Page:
ABC’s Jordyn Phelps and Sunlen Miller report:
President Obama honored a military unit that fought in the Vietnam War with the highest presidential honor to a military unit during an event in the Rose Garden today.
The Presidential Unit Citation was awarded to the Alpha Troop, First Squadron, 11th Armored Calvary Regiment for its demonstration of "gallantry, determination, and esprit de corps in accomplishing its mission under extremely difficult and hazardous conditions," the President said.
The award has been given about 100 times since its creation during World War II.
The unit received the honor, which the President called overdue, for its participation in a battle during the Vietnam War that remains unnamed. 86 of the unit’s soldiers were present in the Rose Garden today, many of whom wore their military medals and uniforms.
The overdue recognition was brought about in part because of the efforts of John Poindexter, the since retired captain of the Alpha Troop. Over the years, Poindexter tracked down the soldiers, gathered their stories and filed reports for them to receive Silver Stars and Bronze Stars for their involvement in the battle.
“I cannot imagine a more fitting tribute to these men, who fought in what came to be called The Anonymous Battle,” Obama said. “Troopers, you are not anonymous anymore.”
The Anonymous Battle of which the President spoke occurred in March 1970. During the battle, the 11th Armored Calvary came to the rescue of another unit that was outnumbered nearly 4-to-1 against enemy troops.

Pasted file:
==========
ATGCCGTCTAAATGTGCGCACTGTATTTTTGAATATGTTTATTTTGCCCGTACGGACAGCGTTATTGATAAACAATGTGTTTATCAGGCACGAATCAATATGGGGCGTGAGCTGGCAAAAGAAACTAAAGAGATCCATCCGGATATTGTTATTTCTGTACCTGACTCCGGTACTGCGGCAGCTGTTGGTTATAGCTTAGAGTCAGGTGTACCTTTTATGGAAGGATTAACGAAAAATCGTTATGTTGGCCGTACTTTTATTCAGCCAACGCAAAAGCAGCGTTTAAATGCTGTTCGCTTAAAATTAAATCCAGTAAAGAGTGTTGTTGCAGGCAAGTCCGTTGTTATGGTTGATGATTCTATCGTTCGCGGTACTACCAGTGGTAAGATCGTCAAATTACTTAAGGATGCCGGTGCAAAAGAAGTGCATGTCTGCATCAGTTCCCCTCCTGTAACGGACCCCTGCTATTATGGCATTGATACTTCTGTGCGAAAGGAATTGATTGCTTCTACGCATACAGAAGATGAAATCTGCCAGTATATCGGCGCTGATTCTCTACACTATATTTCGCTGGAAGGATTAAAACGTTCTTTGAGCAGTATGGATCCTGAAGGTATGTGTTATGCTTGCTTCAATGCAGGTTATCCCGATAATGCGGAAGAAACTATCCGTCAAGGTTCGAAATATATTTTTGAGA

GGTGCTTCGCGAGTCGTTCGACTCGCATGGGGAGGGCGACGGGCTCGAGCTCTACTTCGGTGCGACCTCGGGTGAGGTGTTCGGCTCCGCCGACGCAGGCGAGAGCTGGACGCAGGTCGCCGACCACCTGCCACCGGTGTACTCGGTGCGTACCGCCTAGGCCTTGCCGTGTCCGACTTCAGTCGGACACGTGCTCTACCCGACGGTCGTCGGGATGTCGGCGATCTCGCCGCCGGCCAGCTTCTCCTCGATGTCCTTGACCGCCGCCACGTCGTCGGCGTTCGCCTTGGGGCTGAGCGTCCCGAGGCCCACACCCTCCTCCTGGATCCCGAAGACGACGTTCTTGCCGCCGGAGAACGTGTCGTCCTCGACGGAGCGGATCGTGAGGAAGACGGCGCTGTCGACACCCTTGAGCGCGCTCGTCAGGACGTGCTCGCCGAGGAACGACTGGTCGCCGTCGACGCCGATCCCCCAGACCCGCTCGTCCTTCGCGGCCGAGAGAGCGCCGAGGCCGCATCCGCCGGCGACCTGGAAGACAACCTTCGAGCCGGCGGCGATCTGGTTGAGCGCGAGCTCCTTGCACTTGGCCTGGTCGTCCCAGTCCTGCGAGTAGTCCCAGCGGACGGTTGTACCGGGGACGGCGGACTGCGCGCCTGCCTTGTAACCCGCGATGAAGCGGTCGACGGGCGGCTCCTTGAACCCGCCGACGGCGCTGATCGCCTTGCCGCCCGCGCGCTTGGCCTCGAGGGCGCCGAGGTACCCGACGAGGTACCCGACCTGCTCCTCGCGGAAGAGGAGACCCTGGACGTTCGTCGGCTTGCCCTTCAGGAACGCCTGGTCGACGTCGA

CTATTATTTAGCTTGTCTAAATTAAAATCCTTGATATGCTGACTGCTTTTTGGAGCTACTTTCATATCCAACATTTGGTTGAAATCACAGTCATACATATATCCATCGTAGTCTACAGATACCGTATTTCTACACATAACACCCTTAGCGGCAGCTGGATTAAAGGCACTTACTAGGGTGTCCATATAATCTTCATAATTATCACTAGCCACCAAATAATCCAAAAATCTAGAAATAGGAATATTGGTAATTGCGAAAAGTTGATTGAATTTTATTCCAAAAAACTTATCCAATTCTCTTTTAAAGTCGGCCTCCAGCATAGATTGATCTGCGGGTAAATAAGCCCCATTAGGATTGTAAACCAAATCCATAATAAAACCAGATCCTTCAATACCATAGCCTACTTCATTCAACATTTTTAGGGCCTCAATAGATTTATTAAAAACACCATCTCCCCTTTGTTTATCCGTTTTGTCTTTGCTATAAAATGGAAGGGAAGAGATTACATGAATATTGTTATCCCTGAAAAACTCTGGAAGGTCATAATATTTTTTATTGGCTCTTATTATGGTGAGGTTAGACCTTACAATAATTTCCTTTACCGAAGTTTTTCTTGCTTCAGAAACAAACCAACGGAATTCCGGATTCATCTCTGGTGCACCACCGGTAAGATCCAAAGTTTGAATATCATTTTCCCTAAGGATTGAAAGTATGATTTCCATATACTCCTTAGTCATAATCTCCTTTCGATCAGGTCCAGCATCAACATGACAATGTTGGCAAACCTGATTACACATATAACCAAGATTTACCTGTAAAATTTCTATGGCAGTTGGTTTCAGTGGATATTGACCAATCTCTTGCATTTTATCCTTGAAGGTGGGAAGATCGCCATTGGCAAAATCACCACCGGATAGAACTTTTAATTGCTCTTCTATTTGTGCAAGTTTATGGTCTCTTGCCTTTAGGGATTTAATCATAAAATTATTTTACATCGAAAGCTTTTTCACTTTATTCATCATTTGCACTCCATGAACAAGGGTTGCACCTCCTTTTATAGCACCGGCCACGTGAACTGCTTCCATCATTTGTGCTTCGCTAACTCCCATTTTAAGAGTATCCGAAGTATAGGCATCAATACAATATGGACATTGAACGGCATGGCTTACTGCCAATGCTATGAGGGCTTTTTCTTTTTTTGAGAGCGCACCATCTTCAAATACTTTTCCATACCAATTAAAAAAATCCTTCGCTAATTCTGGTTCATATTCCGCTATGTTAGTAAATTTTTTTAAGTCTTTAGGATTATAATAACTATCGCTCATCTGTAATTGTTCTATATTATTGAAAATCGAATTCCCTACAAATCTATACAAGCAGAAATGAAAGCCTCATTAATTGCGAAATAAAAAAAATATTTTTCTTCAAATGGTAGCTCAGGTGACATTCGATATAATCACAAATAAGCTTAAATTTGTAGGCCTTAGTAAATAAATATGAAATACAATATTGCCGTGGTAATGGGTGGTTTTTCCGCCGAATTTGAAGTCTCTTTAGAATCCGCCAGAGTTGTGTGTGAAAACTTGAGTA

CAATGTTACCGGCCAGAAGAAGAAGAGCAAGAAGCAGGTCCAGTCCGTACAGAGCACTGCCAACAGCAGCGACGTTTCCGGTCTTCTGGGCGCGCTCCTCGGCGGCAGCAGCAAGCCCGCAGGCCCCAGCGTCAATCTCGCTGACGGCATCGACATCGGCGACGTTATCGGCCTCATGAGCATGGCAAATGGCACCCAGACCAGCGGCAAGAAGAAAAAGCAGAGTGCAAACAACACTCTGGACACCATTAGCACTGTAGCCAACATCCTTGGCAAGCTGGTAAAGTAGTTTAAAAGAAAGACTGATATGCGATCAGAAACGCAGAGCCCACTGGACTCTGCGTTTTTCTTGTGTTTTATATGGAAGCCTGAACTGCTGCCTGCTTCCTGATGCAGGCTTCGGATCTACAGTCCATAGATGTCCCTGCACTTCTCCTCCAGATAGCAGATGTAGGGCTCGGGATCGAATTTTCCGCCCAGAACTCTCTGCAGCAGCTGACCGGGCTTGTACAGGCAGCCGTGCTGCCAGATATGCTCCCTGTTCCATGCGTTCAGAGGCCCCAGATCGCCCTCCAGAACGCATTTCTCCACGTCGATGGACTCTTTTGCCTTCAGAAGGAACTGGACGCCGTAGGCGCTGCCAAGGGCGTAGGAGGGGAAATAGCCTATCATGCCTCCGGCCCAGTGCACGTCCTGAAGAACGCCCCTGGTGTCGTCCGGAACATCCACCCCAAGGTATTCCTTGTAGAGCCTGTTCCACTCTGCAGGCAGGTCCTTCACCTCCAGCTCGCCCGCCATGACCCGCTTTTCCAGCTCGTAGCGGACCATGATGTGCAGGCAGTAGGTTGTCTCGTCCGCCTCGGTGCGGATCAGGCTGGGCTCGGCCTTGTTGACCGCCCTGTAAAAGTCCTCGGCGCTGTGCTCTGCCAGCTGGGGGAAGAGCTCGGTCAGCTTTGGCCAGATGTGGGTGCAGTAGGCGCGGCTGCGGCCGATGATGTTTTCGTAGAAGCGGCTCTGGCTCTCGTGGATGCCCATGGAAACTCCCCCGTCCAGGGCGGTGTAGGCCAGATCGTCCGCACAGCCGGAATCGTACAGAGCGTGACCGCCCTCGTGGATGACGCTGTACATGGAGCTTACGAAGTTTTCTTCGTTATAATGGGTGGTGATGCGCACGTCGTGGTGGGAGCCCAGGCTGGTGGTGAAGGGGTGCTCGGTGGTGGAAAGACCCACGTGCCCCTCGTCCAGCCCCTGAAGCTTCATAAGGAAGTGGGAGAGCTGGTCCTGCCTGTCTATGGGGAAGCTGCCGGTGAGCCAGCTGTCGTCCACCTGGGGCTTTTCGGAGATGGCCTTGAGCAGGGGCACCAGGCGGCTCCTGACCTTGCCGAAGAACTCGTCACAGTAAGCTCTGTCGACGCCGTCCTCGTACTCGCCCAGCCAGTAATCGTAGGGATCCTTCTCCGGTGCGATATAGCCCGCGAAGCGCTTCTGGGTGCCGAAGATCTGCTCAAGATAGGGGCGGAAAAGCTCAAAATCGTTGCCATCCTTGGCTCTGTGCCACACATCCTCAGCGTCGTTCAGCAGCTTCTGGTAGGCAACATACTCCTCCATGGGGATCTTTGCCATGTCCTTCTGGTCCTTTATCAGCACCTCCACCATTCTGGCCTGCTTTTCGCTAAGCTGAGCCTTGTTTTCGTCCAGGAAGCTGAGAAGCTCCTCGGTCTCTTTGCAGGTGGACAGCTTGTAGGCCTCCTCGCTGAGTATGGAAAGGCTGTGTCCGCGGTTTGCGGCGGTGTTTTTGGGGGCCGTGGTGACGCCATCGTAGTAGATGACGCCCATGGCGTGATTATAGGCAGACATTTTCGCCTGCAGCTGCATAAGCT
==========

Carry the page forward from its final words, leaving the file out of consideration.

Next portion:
President Obama described the battle as a story of resolve.
“For Alpha Troop could have simply evacuated their comrades and left that enemy bunker for another day — to ambush another American unit,” the President said. “But as their captain said, ‘That's not what the 11th Cavalry does.’”
President Obama said that although the battle did not change the course of the war, it deserves recognition.
“It never had a name, like Tet or Hue or Khe Sanh,” Obama said. “It never made the papers back home. But like countless battles, known and unknown, it is a proud chapter in the story of the American soldier.”
Though the battle occurred nearly 40 years ago, President Obama said the award stands as a present-day reminder to the debt that the United States has to its veterans.
“We have an obligation to all who served in the jungles of Vietnam,” the President said. “Our Vietnam vets answered their country's call and served with honor.”
The President added that this obligation has not always been properly honored.
“One of the saddest episodes in American history was the fact that these vets were often shunned and neglected, even demonized when they came home,” President Obama said. “That was a national disgrace. And on days such as this, we resolve to never let it happen again.”
As the President is contemplating U.S. strategy in Afghanistan, the President pointed out that Tuesday’s award stood as an example of the responsibilities that accompany war.
–Jordyn Phelps and Sunlen Miller